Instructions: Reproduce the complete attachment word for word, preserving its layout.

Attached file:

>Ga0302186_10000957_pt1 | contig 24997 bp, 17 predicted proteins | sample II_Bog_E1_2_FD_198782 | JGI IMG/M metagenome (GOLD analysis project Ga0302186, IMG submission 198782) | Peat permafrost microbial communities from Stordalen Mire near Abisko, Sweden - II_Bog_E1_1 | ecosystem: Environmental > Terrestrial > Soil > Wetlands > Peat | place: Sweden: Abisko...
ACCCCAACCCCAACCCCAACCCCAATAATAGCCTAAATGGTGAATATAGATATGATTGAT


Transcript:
>Ga0302186_10000957_pt1 | contig 24997 bp, 17 predicted proteins | sample II_Bog_E1_2_FD_198782 | JGI IMG/M metagenome (GOLD analysis project Ga0302186, IMG submission 198782) | Peat permafrost microbial communities from Stordalen Mire near Abisko, Sweden - II_Bog_E1_1 | ecosystem: Environmental > Terrestrial > Soil > Wetlands > Peat | place: Sweden: Abisko...
ACCCCAACCCCAACCCCAACCCCAATAATAGCCTAAATGGTGAATATAGATATGATTGAT